COSMOS Environment

Individual Data Visualization

All gamified testing instruments developed in the scope of the COSMOS project feature an application-specific relational SQL database that records the user’s input. This makes it easy to set up any application as a standalone implementation and to integrate the applications into a specific laboratory test setting, for example, as a subtest in a given brain mapping experiment. In the scope of the COSMOS web platform, all user data is assigned to unique identifier codes (UIC) and thus to a certain person, by means of a separate central authentication system implemented in the secure software framework used to host the website. All single SQL databases are linked via experience APIs to a Learning Record System employing a mongoDB that serves the purpose of graphically representing the obtained data. We have developed a data visualization application that allows platform administrators fast and easy creation and configuration of interactive plots. COSMOS participants can choose from a variety of preconfigured plots to learn about their individual performance over time, compare their scores to all participants or to specific subgroups only, e.g., a given age range or gender (examples of plots are depicted in Fig. 2). Visualization of achieved high scores and selected performance measures like for instance average reaction times also allows COSMOS participants to monitor their performance over the course of the day to identify peak performance time periods when they usually achieve the best concentration and attention levels.

Fig. 2
figure 2

Example of a typical visualization of test results generated by the mongoDB-based visualization feature of the COSMOS web platform. The generated graphical representations are partially configurable and allow the user to customize which data is displayed. Any data fed into the mongoDB can be visualized in either bar charts, pie charts, or progress charts. Database schema of the game Frog Life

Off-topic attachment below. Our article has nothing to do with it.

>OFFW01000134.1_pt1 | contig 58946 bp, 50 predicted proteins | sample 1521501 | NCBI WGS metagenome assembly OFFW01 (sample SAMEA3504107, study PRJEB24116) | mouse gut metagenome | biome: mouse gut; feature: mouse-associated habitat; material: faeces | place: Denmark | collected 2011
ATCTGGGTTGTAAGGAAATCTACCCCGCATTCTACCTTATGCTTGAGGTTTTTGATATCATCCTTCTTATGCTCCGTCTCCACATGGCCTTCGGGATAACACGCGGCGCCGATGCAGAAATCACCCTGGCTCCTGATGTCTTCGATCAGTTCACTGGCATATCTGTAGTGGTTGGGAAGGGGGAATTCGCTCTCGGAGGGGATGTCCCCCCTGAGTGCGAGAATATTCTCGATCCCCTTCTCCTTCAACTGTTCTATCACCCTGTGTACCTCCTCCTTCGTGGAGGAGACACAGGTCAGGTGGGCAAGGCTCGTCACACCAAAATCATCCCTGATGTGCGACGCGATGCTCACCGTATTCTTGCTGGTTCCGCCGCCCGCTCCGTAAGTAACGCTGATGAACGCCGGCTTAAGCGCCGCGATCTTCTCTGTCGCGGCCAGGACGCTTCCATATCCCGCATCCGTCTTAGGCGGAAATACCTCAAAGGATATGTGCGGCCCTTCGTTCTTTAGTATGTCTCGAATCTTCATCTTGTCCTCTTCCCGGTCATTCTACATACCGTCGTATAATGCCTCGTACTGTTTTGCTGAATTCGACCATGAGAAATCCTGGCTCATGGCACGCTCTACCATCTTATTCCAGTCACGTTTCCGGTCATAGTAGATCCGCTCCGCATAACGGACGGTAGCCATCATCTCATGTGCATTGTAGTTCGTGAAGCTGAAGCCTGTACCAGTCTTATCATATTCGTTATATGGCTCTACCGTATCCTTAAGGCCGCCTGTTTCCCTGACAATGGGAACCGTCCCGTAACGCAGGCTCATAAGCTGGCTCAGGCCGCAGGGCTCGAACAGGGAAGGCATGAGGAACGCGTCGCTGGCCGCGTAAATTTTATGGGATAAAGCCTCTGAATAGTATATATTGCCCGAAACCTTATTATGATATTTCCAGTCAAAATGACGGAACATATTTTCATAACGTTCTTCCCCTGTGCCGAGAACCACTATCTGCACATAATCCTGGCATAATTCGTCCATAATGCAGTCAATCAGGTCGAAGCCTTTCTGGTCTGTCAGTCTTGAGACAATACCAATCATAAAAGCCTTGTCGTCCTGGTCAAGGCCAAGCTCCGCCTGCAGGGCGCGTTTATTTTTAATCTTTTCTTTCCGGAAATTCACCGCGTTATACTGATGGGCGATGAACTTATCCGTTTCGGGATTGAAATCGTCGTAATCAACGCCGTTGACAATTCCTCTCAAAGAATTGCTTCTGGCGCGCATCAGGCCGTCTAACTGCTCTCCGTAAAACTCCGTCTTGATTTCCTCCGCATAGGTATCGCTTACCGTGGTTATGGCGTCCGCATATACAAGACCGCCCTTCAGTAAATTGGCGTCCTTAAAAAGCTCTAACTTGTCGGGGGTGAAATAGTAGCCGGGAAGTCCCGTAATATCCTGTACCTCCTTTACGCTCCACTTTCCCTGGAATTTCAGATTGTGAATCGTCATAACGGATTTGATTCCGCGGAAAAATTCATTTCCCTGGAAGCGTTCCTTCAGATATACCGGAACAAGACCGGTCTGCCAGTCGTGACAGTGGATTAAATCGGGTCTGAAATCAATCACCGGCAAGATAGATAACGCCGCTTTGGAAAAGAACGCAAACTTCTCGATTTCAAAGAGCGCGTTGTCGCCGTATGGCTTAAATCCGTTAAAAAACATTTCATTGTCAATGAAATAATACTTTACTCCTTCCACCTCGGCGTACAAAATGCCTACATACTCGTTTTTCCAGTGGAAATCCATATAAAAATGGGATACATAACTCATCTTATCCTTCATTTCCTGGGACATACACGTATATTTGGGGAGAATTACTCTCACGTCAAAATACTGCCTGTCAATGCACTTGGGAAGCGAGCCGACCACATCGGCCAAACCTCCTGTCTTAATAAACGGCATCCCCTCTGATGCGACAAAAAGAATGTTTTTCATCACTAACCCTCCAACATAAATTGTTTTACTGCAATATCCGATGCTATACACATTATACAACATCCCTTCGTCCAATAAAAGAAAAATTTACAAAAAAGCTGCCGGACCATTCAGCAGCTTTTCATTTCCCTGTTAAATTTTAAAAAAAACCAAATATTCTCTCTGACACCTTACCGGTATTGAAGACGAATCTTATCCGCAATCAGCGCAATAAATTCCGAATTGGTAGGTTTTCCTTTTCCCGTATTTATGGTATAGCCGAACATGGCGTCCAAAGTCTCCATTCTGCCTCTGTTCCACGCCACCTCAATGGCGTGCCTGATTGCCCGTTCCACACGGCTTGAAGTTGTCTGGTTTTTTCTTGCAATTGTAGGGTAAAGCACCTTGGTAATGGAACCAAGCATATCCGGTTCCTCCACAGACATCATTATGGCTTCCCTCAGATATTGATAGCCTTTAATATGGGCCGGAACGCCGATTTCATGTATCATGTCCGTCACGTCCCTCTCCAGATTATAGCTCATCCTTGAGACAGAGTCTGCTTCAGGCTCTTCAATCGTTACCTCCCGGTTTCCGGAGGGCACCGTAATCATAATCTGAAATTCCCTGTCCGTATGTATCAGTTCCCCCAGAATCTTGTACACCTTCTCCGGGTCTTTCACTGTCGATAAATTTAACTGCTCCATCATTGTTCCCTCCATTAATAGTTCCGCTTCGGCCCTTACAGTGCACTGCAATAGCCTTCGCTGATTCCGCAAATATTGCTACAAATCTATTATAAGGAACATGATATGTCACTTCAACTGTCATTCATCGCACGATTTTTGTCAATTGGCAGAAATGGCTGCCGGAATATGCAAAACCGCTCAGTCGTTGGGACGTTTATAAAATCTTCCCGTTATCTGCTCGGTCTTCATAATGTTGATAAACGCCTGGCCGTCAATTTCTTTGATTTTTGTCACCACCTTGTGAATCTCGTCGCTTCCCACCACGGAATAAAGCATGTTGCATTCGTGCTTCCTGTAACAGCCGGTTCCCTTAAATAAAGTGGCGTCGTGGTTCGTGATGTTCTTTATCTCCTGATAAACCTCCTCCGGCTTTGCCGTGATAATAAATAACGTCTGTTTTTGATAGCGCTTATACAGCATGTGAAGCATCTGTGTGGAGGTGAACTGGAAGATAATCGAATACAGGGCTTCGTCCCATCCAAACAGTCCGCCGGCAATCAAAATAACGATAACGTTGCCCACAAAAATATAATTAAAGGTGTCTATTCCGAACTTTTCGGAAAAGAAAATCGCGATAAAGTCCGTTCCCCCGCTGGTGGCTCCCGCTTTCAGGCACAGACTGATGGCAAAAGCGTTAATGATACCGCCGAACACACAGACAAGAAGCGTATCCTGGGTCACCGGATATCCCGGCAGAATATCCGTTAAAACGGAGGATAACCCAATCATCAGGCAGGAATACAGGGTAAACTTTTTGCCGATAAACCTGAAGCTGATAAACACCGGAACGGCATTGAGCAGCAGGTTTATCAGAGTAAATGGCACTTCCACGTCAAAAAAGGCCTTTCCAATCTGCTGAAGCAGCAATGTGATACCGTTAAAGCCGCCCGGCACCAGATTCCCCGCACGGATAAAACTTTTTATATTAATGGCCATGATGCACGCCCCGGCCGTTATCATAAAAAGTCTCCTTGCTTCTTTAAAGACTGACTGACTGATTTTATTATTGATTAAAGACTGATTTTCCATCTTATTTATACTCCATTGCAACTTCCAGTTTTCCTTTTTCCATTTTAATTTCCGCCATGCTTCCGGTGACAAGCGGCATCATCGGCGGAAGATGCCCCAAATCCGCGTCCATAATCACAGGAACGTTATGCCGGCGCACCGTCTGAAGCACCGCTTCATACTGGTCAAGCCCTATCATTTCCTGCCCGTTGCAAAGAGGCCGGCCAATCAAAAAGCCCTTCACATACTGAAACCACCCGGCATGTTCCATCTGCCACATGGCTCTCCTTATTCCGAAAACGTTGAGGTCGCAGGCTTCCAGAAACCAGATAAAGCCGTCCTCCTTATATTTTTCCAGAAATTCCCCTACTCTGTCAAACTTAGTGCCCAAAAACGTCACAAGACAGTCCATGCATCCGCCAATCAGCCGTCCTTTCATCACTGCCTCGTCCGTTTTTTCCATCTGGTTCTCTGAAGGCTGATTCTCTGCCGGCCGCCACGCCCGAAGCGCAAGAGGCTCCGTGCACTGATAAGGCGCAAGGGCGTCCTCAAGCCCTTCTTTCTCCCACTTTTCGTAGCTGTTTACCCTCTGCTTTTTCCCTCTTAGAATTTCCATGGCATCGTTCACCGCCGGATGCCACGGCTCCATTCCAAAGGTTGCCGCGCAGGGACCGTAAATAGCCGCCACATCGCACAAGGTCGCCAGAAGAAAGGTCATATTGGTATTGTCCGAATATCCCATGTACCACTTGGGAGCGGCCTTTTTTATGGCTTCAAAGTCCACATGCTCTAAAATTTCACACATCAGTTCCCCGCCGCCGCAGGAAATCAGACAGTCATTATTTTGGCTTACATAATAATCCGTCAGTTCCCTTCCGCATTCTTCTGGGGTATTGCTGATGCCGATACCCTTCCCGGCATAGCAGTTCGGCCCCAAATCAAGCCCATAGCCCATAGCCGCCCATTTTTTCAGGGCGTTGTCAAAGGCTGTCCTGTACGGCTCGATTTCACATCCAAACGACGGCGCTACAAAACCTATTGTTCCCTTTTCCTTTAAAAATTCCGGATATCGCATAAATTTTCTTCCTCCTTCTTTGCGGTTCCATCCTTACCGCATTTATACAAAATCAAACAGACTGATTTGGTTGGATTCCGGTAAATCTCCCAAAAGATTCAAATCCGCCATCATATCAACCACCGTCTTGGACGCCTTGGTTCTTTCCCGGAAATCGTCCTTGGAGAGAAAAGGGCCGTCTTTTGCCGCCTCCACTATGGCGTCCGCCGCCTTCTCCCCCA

Automated Data Processing Pipeline

The independent SQL databases that all games running on the COSMOS platform are equipped with facilitate a streamlined and automated data analysis pipeline. While there may be specific deviations for single games, the general rule is that data will be marked as an unfinished run or simply not stored in the database, if the level was aborted due to player inactivity, closing of the browser, or loss of internet connection. All user responses and summary statistics generated by the games are recorded and stored along with a timestamp and linked to a specific UIC in the games’ databases. The UIC is generated when an account is registered and thus pertains to specific login credentials. This procedure allows data to be uniquely assigned to a specific person and therefore enables data collection over multiple trials, time-points, levels, and different tasks. Since the exact timestamp of each reaction is always stored in the database, it is easy to calculate for example the average reaction time per game round: large intervals between stimulus presentation and the reaction of the player or a large variance in task performance indicators can be used to detect a lack of concentration or distraction and thus can be used to create QC filters. Of course, those statistical filters themselves can be evaluated if participants are asked to rate for example the attention or level of concentration they were exhibiting during gameplay after a level is completed.

The use of standard SQL databases allows accessing the data with all common statistical analysis tools/languages like R, python, matlab, octave (Eaton et al. 2014; MATLAB Optimization toolbox 2017; R Core Team 2018), etc. This allows the creation of standard query scripts that are customizable to retrieve the data best suited to answer a given research question: e.g., retrieve all data for game x, y, and z for all individuals meeting a given age range, gender, or educational level that finished at least 10 trials per game within a specified time period. The exact procedure of reading, processing, summarizing, and blending data may of course depend on the specifics of the research question to be answered. Figure 3 depicts a description of the SQL database schema for the game Frog Life. This description together with the information on the different response types (as shown in Table 2) helps understanding how simple database queries can be used to sum up different correct answers and/or errors depending on the difficulty level of the task in order to serve as a data basis for modeling.

Fig. 3
figure 3